Twitter | Search | |
Sara Scanga
Professor | 4-4 teaching, dept chair | plant ecology research, beekeeping, gardening | PhD ‘09 | BA ‘97
2,694
Tweets
376
Following
365
Followers
Tweets
Sara Scanga 1h
Excellent animation!
Reply Retweet Like
Sara Scanga Oct 21
Replying to @UCBiology
Dr. Dameshek's research agenda , students encouraged to get involved! 1-N cycling microbes/rates in CNY rivers & lakes. 2-Characterize 2 novel thaumarchaeal isolates. 3-Aquatic metagenomics/transcriptomics. 4-Antibiotic resistance gene abundances/source tracking.
Reply Retweet Like
Sara Scanga Oct 21
Replying to @SaraScanga
How abundant are Nitrosotenuis-like Thaumarchaeota in the Amazon? --Thaumarchaeota, mostly *Nitrosotenuis*, highly transcriptionally active and abundant in the Amazon!
Reply Retweet Like
Sara Scanga Oct 21
Replying to @SaraScanga
Lots of good open source 'omics software available out there. Relatively easy to learn, don't be scared off! Example: Anvi'o (Eren et al. 2015 in PeerJ). Great website tutorials and blogs at ! Can download their data and walk through step by step!
Reply Retweet Like
Sara Scanga Oct 21
Replying to @SaraScanga
4) sequence everything! So use 'omics, throw as much $$ at it as you have, get millions/billions of short sequences per experiment! Example: DNA --> metagenome (what genes/microbes are present); goal is to pull composite "genomes" out of metagenomes.
Reply Retweet Like
Sara Scanga Oct 21
Replying to @SaraScanga
Ways to study microbial ecology: 1) biogeochemistry (what do microbes do?); 2) cultures in the lab (specifics of how one microbe spp works, but only if you know how to grow it in lab); 3) PCR relevant gene(s) & quantify/sequence (great way to look at specific genes, but biased
Reply Retweet Like
Sara Scanga Oct 21
Replying to @SaraScanga
So why are there so many Thaumarcheaota in these eutrophic freshwater environments when they are typically thought of as being adapted to *oligotrophic* environments??
Reply Retweet Like
Sara Scanga Oct 21
Replying to @SaraScanga
Statinsky et al. 2017 Frontiers in Marine Science: Lots of active Thaumarchaeota in the Amazon River (very eutrophic)! AND, Sacramento River (eutrophic) from Damashek dissertation: also lots. Hampel et al. 2018 in Lake Taihu (eutrophic): also lots!
Reply Retweet Like
Sara Scanga Oct 21
Replying to @SaraScanga
Amazon River, ~20% of global river discharge (>next 8 largest combined!). Huge source of C, nutrients to Atlantic Ocean!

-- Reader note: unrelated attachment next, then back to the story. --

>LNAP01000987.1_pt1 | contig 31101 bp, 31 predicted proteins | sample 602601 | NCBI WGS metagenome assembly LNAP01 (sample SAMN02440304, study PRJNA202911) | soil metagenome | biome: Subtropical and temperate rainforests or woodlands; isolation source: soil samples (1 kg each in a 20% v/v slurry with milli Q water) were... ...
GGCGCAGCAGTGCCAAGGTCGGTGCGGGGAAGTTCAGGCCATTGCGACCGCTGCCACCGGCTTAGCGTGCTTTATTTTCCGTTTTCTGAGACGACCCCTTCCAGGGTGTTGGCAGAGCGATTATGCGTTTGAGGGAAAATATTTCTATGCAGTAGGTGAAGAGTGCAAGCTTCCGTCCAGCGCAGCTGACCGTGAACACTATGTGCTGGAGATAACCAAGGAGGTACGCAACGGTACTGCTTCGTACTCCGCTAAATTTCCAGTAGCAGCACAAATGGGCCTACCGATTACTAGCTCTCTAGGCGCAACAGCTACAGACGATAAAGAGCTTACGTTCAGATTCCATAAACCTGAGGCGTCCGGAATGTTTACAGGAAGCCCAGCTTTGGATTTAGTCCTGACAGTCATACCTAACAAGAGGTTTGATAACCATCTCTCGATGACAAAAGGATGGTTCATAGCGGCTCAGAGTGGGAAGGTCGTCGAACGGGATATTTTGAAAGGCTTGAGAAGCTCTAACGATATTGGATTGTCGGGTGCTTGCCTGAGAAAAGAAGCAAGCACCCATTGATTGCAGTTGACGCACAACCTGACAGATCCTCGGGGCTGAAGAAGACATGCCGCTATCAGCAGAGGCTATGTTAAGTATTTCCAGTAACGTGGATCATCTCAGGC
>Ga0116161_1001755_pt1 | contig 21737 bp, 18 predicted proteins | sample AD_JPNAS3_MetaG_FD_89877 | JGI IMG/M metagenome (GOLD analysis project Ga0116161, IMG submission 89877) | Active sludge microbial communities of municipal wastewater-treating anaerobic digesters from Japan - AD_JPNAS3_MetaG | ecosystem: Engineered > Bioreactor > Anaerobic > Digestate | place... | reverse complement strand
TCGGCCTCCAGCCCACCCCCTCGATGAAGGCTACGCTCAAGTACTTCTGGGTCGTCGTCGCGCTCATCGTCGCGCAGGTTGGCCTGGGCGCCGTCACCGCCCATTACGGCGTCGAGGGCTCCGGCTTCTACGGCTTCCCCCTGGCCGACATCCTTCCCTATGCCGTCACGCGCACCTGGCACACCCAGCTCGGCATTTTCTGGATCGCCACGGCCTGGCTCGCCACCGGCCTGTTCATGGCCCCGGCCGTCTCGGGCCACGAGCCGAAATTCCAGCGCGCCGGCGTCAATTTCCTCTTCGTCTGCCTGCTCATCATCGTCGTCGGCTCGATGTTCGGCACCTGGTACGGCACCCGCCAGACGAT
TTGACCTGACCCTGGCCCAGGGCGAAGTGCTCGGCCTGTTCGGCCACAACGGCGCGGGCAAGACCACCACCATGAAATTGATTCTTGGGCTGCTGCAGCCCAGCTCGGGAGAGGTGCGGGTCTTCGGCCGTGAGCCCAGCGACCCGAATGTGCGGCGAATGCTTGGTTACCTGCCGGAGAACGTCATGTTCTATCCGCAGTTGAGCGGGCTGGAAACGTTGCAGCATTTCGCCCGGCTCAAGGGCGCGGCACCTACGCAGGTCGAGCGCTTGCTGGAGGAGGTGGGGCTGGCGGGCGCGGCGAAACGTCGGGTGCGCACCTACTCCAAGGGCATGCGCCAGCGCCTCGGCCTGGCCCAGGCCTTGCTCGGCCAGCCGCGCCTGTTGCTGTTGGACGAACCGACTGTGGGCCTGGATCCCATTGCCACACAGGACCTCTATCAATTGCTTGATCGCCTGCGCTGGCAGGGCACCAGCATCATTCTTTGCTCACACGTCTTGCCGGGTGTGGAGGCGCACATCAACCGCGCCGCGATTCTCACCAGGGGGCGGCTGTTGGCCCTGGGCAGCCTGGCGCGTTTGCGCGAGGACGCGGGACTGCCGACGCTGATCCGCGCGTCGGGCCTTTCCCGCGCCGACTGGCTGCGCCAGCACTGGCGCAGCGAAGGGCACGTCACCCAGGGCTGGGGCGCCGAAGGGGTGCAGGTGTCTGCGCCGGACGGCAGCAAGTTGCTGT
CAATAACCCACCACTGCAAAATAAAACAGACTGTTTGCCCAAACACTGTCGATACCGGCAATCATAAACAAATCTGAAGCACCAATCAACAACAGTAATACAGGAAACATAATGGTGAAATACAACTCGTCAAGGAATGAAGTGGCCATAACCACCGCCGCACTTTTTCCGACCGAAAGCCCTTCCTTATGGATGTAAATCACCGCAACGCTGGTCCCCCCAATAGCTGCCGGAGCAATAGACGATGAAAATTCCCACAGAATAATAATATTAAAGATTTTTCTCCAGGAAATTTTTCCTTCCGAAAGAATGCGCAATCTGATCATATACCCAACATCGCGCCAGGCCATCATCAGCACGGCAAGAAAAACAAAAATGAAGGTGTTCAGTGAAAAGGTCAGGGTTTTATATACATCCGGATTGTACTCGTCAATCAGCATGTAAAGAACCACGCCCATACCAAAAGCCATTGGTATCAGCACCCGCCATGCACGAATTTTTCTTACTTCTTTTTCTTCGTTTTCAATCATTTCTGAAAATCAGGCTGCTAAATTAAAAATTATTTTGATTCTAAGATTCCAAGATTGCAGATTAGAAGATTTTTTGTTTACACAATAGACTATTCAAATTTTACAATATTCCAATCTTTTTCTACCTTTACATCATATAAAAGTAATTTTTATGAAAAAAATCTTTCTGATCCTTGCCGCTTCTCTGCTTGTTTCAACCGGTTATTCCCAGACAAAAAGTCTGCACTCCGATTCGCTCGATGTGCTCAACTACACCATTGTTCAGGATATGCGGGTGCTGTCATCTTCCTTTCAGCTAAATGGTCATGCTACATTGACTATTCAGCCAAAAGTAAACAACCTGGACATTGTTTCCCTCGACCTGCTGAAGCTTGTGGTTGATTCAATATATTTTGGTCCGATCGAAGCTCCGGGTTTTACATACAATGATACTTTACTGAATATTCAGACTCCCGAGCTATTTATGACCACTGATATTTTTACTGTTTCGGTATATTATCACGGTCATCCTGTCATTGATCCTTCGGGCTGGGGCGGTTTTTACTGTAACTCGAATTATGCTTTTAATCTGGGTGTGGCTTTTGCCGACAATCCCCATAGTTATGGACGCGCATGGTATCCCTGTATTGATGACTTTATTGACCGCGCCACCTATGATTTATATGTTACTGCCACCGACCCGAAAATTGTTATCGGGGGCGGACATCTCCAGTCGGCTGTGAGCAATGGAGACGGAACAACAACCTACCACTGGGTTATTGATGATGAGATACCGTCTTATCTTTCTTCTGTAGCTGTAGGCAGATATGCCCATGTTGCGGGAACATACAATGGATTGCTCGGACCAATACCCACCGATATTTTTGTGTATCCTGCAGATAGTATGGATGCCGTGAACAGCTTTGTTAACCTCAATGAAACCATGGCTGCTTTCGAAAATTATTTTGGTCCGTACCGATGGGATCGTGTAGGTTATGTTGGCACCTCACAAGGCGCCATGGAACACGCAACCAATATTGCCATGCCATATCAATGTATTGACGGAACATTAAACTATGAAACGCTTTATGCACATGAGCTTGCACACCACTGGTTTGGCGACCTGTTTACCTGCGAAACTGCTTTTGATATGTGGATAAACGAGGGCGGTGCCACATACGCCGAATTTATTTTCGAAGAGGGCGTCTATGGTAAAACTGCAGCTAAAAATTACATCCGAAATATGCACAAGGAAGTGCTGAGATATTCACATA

Reply Retweet Like
Sara Scanga Oct 21
Replying to @SaraScanga
N cycling = microbial activity! Microbes rule the WORLDDDDDD. And Ammonia oxidizers are THE LINK between N inputs and outputs in an ecosystem!
Reply Retweet Like
Sara Scanga Oct 21
Replying to @SaraScanga
Dr. Dameshek covers all the ways humans mess with the global N cycle! How about coastal N cycle? N enrichment = higher productivity, which can have positive/negative changes on the rest of the food web. More N, more phytos, more fish🙂 OR More N, more phytos, more anoxia🙁
Reply Retweet Like
Sara Scanga Oct 21
Replying to @SaraScanga
We cover the paradox of N. Atmosphere is ~80% N gas, but that triple bond between N-N is tough to break! So N limits productivity in many environments, including in coastal/marine environments.
Reply Retweet Like
Sara Scanga Oct 21
Replying to @SaraScanga
Now we focus on Thaumarchaeota, high affinity for ammonium and oxygen. Small cells, grow slowly, small streamlined genomes. So Thaumarchaeota can compete very effectively for N in deep ocean (grow and die slowly)!
Reply Retweet Like
Sara Scanga Oct 21
Replying to @SaraScanga
In soil and ocean, Crenarchaea have amo genes (ammonia oxidation genes). These ocean dwellers fix CO2 and also are ammonia-oxidizing autotrophs.
Reply Retweet Like
Sara Scanga Oct 21
Replying to @SaraScanga
Pelagic Crenarchaeota are 20% of all microbial cells in the world ocean (Karner et al. 2001)!!
Reply Retweet Like
Sara Scanga Oct 21
Replying to @SaraScanga
Archaea first appeared in literature in 1977, classic paper by Woese and Fox. Changed our understanding of biology! Crenarchaeota (clade of Archaea) are extremophiles that are abundant in deep ocean.
Reply Retweet Like
Sara Scanga Oct 21
Welp, I lost most of the tweets of the super interesting Intro because Twitter crashed.
Reply Retweet Like
Sara Scanga Oct 21
Live tweeting a Asa Gray seminar by ! Title: Using publicly-available 'omics data to unravel the ecology of freshwater archaea
Reply Retweet Like
Sara Scanga Oct 21
I'm going to be live tweeting a Asa Gray seminar by in an hour! Title: Using publicly-available 'omics data to unravel the ecology of freshwater archaea
Reply Retweet Like
Sara Scanga retweeted
Nelson! Oct 21
I'm going to be leading a lab meeting in a couple of weeks, so if anyone has strong opinions on some short articles to compel my advisor and peers to read about how we can approach diversity, inclusion, and marginalization in academia, I'd love to hear them!
Reply Retweet Like